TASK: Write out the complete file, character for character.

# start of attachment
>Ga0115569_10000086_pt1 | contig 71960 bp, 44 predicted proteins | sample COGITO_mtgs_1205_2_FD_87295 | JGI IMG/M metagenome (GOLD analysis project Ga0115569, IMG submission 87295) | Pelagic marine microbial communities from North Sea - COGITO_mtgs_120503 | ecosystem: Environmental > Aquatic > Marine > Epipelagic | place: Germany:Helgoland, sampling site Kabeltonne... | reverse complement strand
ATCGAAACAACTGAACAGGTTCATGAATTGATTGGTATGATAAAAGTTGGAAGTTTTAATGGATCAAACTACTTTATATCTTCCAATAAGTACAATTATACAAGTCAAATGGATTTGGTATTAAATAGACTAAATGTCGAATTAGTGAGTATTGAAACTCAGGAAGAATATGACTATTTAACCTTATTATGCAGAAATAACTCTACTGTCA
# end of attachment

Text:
>Ga0115569_10000086_pt1 | contig 71960 bp, 44 predicted proteins | sample COGITO_mtgs_1205_2_FD_87295 | JGI IMG/M metagenome (GOLD analysis project Ga0115569, IMG submission 87295) | Pelagic marine microbial communities from North Sea - COGITO_mtgs_120503 | ecosystem: Environmental > Aquatic > Marine > Epipelagic | place: Germany:Helgoland, sampling site Kabeltonne... | reverse complement strand
ATCGAAACAACTGAACAGGTTCATGAATTGATTGGTATGATAAAAGTTGGAAGTTTTAATGGATCAAACTACTTTATATCTTCCAATAAGTACAATTATACAAGTCAAATGGATTTGGTATTAAATAGACTAAATGTCGAATTAGTGAGTATTGAAACTCAGGAAGAATATGACTATTTAACCTTATTATGCAGAAATAACTCTACTGTCA